Out of State
May 06, 2019
Ciara Lacy and Beau Basset
The intimate documentary Out of State follows the journeys of native Hawaiians in a prison thousands of miles from home.
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About the Documentary
Out of State is an inside look at the lives of two native Hawaiians sent thousands of miles away from the tropical islands to a private prison in the Arizona desert. In this unlikely setting, David and Hale find a community of other native Hawaiians and discover their indigenous traditions from a fellow inmate serving a life sentence.
Hoping for a fresh start and eager to prove that the experience has changed them forever, the two men finish their terms and return to Hawai’i. But once on the outside, they struggle with life’s hurdles and wonder if it’s possible to ever go home again.
Ciara Lacy is a native Hawaiian filmmaker whose interest lies in crafting films that use strong characters and investigative journalism to challenge the creative and political status quo. She has produced documentary content for film and television, managed independent features, as well as coordinated product placement and clearances for various platforms. Her work has shown in theaters and has aired on PBS, ABC, TLC, Discovery, Bravo and A&E. Lacy is honored to be the inaugural Sundance Institute Merata Mita Fellow and a current Princess Grace Awards Special Project grantee. She has also benefited from fellowships with Firelight Media's Documentary Lab, the Sundance Institute, NATIVe at Berlinale, the Princess Grace Foundation, and IFP. Ciara holds a BA from Yale University, and graduated from Hawai`i's Kamehameha Schools.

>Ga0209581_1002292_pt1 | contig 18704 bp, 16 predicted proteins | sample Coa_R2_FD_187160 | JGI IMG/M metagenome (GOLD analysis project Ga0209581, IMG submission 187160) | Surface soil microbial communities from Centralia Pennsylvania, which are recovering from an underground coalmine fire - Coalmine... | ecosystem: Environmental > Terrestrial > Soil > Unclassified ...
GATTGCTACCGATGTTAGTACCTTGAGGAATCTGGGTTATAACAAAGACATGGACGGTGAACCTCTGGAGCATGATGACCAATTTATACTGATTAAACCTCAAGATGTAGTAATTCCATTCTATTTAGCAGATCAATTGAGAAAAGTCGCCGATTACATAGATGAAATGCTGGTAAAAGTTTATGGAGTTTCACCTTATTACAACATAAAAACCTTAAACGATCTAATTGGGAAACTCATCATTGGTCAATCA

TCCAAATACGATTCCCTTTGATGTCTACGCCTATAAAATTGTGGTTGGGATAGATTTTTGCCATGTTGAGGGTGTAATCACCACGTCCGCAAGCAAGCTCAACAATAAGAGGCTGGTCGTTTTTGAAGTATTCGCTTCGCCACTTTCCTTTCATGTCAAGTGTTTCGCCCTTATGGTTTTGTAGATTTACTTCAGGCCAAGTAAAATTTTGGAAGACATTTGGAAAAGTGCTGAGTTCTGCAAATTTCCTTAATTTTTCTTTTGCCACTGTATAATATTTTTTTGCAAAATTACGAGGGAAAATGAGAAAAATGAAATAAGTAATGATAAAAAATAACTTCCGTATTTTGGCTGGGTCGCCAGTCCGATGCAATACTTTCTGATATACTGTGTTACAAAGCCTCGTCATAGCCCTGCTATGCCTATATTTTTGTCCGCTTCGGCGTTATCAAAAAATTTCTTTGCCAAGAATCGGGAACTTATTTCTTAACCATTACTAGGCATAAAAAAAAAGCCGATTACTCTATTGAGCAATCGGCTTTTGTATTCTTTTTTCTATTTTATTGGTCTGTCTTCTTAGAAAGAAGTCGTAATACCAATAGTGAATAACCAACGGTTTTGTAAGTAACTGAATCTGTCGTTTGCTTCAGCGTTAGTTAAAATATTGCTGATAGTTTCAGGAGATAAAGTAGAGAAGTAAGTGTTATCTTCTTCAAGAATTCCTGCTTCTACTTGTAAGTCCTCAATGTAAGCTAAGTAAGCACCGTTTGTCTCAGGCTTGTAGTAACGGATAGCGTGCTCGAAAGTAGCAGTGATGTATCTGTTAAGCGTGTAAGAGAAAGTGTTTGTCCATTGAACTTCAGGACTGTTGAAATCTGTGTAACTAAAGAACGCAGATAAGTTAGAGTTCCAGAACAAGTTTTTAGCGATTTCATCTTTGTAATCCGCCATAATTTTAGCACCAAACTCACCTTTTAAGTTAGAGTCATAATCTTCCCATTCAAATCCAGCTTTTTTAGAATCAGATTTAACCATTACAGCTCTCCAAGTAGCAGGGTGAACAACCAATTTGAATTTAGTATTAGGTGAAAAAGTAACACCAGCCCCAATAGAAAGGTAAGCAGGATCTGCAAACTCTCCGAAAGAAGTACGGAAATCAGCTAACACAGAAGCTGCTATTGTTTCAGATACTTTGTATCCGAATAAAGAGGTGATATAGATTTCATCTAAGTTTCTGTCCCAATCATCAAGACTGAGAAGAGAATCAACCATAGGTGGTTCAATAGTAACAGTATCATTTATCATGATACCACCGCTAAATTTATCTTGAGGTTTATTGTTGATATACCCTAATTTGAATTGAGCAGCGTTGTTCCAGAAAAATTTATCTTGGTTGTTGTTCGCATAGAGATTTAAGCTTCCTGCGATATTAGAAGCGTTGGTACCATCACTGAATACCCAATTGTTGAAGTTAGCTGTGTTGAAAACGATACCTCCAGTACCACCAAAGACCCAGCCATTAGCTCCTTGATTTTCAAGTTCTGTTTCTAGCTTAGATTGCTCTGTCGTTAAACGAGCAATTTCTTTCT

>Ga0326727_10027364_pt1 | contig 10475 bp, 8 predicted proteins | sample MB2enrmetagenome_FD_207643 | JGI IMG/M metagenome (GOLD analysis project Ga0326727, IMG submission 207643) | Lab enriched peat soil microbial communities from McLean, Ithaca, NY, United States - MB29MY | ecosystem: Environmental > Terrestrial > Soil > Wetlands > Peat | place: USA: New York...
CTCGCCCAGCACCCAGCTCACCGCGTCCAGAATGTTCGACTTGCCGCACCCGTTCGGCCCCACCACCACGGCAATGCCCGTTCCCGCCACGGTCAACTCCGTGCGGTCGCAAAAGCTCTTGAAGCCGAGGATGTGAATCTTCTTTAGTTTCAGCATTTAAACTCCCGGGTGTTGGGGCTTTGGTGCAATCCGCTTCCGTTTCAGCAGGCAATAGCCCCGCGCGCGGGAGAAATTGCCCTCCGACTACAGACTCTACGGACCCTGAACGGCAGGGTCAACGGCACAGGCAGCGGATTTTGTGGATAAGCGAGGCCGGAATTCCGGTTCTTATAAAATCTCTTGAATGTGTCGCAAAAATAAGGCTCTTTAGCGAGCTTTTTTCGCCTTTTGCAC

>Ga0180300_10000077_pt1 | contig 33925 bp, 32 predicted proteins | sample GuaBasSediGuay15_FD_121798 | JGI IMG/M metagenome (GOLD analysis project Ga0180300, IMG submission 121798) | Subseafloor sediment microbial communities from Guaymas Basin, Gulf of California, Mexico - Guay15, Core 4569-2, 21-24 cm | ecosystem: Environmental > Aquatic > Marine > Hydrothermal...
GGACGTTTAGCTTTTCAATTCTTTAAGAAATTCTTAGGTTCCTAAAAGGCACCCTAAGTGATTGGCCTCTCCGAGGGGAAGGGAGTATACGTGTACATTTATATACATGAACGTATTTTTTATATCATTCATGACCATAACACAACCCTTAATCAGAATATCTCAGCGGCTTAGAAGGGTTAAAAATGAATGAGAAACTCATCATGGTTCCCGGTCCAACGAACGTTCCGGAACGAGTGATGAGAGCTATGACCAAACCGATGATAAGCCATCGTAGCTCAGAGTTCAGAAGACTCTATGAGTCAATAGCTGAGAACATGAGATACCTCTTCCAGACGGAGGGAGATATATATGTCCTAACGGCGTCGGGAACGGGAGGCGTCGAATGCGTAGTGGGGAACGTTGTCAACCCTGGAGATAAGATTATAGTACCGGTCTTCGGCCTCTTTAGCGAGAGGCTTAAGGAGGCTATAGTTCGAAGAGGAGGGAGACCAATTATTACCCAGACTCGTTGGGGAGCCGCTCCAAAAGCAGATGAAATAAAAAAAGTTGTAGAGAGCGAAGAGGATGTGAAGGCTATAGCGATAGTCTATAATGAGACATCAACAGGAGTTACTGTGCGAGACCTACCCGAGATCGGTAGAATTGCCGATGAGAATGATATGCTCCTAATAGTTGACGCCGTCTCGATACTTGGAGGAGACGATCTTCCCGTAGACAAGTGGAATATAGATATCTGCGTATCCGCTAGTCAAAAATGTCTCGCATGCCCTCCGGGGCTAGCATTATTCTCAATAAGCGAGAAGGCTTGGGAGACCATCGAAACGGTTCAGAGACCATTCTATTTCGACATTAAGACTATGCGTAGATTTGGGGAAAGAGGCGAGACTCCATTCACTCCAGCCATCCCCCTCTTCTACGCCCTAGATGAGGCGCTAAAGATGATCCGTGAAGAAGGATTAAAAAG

Filmmaker Beau Bassett's experience represents the intersection of Hawaii’s justice system, filmmaking, and native Hawaiian culture. Having practiced law as a Deputy Public Defender for over six years, Bassett has counseled innumerable clients in Honolulu's criminal courts. An active member of the Hawaiian community, he is a graduate of the Kamakakuokalani Center for Hawaiian Studies at the University of Hawaii at Manoa, and is fluent in the Hawaiian language. As a filmmaker, Bassett created his first short, TEWETEWE, in 2006 for PBS broadcast, and was accepted as a 2008 producing fellow to the Sundance Institute's Native American and Indigenous Program. He currently practices law in Honolulu.
Portland Film Festival
Special Jury Award for Artistic Vision
Hawaii International Film Festival
Made in Hawaii Best Feature Film & Audience Choice for Documentary Feature
San Diego Asian Film Festival
Best Feature Documentary
Independent Lens Audience Award
Learn more about the documentary
The 2018-19 Independent Lens Audience Award Goes to... (Updated)
Filmmaker Follows Incarcerated Native Hawaiians Discovering Their Indigenous Traditions
Native Hawaiian Prisoners Learn Their Culture While Far From Home
Join the Discussion
Have you ever felt a fish out of water far from home? How do you find your roots when you're not in your element? How can our system better help exiting inmates find life after incarceration?Comments